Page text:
Credibility During Zoom Trials, Hearings, and Depositions

How counsel can overcome new challenges

Written by Bryan Haynes and Christian Cowart

Credibility is the paramount foundation to successful arguments and persuasive evidence—regardless of the medium used to argue or present evidence. Remote proceedings and depositions pose new challenges for presenting credible arguments by counsel, testimony from witness, and information from evidence. The following concepts will help you increase or maintain the credibility of your arguments, your witnesses, and your exhibits.

Presenting Yourself
Your Attire. Your credibility is judged no less in a virtual hearing than it is at an in-person hearing. Dress as you would as if you were standing in front of the judge in the courtroom, including below the waist.

Your Video Stream. Empirical research in many fields, such as film and television and education (virtual classrooms), generally concludes that the subject speakers were rated as most trustworthy when videoed from eye-level, and that low- and high-camera angles were often associated with less trust.1, 2 Before your remote Zoom proceeding begins, open the videoconferencing app and set the camera so that you are eye level with it—meaning that your entire face is captured evenly between the top-to-bottom and the right-to-left sides of the frame. If you cannot see your entire face, move the camera, or reposition your placement from the camera until you can see your entire face.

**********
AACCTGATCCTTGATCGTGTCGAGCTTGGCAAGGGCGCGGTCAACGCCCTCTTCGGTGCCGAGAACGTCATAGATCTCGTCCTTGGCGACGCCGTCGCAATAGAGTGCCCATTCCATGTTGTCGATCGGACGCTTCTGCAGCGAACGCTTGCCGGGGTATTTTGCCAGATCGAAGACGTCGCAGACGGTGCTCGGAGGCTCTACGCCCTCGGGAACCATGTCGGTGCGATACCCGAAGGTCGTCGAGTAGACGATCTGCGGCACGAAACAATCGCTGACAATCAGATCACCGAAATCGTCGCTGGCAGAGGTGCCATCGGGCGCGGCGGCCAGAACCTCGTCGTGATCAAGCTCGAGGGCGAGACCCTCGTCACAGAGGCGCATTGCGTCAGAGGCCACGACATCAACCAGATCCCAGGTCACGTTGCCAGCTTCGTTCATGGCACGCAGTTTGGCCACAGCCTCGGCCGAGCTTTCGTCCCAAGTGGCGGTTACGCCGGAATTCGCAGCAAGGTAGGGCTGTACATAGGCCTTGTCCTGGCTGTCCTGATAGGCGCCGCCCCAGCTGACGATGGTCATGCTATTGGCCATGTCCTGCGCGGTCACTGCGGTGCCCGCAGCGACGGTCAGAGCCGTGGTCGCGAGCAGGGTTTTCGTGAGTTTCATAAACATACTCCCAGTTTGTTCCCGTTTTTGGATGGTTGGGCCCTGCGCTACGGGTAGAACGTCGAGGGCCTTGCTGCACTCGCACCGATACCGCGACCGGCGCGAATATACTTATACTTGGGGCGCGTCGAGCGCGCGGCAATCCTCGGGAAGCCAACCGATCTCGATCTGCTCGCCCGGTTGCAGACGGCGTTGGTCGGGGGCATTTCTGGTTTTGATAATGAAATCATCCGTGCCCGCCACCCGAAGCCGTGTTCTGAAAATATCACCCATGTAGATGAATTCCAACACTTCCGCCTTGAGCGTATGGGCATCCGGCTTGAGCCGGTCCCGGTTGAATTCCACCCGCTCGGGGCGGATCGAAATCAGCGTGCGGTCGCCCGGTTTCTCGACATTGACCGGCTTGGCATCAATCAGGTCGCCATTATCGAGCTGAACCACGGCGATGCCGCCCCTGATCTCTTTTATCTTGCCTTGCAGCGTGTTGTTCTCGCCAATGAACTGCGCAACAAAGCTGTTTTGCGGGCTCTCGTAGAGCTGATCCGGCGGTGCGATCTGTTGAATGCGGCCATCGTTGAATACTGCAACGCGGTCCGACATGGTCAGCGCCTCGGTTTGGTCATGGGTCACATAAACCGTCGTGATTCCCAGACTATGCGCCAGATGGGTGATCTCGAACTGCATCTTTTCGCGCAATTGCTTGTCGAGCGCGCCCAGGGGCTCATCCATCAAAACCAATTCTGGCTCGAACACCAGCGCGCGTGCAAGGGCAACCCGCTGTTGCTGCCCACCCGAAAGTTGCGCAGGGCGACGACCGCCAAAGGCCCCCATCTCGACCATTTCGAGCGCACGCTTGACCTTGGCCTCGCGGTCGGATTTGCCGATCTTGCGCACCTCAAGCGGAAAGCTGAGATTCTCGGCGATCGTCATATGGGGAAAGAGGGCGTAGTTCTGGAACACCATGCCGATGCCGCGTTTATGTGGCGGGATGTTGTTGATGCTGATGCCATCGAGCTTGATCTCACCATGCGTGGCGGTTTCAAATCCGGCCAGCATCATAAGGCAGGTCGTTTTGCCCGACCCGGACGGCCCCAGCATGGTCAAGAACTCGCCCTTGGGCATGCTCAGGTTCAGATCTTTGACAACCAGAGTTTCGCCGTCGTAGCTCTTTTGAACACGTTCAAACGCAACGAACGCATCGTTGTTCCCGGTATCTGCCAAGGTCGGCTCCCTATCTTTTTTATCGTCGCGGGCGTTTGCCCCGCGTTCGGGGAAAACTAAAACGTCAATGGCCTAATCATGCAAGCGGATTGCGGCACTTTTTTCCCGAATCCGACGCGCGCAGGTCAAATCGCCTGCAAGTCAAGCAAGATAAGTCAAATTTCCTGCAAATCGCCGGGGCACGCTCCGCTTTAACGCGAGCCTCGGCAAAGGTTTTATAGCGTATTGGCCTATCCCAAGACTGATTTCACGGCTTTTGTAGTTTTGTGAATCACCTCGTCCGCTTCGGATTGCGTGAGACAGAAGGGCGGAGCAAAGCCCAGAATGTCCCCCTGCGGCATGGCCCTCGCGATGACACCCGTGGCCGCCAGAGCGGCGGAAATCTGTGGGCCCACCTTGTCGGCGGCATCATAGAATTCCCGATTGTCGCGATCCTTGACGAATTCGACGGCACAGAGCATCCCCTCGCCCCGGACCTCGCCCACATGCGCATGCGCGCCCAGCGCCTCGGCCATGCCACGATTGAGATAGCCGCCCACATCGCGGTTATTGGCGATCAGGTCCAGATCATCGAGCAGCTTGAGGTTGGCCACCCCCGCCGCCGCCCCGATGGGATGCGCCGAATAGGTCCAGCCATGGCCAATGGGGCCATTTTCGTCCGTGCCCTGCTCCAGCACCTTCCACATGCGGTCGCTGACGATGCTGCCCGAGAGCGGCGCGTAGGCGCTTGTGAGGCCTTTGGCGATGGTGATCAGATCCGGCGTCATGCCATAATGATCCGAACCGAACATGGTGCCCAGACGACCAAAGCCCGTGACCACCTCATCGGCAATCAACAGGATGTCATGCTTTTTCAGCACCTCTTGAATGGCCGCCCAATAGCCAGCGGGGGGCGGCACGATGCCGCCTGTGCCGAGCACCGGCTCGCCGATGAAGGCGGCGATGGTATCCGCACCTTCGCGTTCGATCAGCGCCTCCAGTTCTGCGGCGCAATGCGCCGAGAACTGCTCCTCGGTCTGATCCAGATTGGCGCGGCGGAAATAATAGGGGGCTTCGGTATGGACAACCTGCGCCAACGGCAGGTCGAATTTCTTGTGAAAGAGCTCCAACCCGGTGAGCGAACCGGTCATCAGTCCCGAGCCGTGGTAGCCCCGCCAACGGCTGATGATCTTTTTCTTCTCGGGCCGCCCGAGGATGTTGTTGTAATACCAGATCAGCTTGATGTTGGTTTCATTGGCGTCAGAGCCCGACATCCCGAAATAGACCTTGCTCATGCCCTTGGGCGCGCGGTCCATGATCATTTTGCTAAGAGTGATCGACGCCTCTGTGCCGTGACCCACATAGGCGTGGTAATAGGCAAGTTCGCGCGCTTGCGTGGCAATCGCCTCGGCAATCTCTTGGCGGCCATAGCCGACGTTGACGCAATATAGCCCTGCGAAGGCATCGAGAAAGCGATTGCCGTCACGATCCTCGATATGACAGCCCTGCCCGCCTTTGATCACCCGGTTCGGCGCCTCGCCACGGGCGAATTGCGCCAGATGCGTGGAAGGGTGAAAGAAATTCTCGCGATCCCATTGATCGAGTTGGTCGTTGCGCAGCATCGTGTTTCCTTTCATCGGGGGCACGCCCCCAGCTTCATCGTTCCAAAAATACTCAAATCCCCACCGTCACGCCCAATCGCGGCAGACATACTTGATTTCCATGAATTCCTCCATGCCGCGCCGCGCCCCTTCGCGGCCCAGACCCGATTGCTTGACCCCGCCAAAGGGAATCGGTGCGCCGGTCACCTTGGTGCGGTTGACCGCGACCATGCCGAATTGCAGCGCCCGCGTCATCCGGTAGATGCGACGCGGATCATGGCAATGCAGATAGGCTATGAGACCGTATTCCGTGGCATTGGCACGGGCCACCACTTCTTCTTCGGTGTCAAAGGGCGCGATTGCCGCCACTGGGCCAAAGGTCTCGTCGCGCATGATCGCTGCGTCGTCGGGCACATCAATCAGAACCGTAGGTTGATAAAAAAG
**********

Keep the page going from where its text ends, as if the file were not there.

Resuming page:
Your Video Background. What does the background in your video feed say about you? After setting your camera angle and position, check the entire view without you in it. You will inevitably lean over to retrieve something or forget to turn off your camera before you get up during a break. Is that a recent political poster? Is that tree outside your window swaying in the spring wind? These are all distractions from you and your argument or examination.

Your Microphone. “Mute” by default does not generally work when examining witnesses or making lengthy arguments, so set a reminder on your monitor to mute your microphone once the examination or argument is completed.

Your Presentation. Place your camera on the top sector of your monitor, as close to the screen itself as practical. Before your argument begins, “pin”3 the judges’ video frame, which makes their video frame the largest on your screen. While not perfect, it allows a better opportunity for you to view the judge out of your peripheral vision while you are speaking to the camera. When examining witnesses, you should “pin” the witnesses’ video feed because your focus should primarily be on the witnesses and how they are responding to your questions.

Tips for Presenting a Witness With Credibility on a Zoom Hearing or Trial
Presenting Your Witness. The credibility of your witnesses is determined generally by the judge and jury by the same standards that you are being judged. Their testimony is important, and you should instruct the witness to primarily focus on your video stream while answering your questions and on opposing counsel’s video stream while being cross-examined. Importantly, work with your witnesses on exhibits. For your examination, your witness should have a hard copy of every exhibit that you anticipate that you may discuss with them. Further, you should request that opposing counsel also provide at least electronic copies of the exhibits on which they anticipate cross-examining your witnesses.

Presenting Your Exhibits
The presentation of exhibits in a remote Zoom hearing, trial, or deposition will be one of your most difficult tasks—particularly if you have not prepared in advance.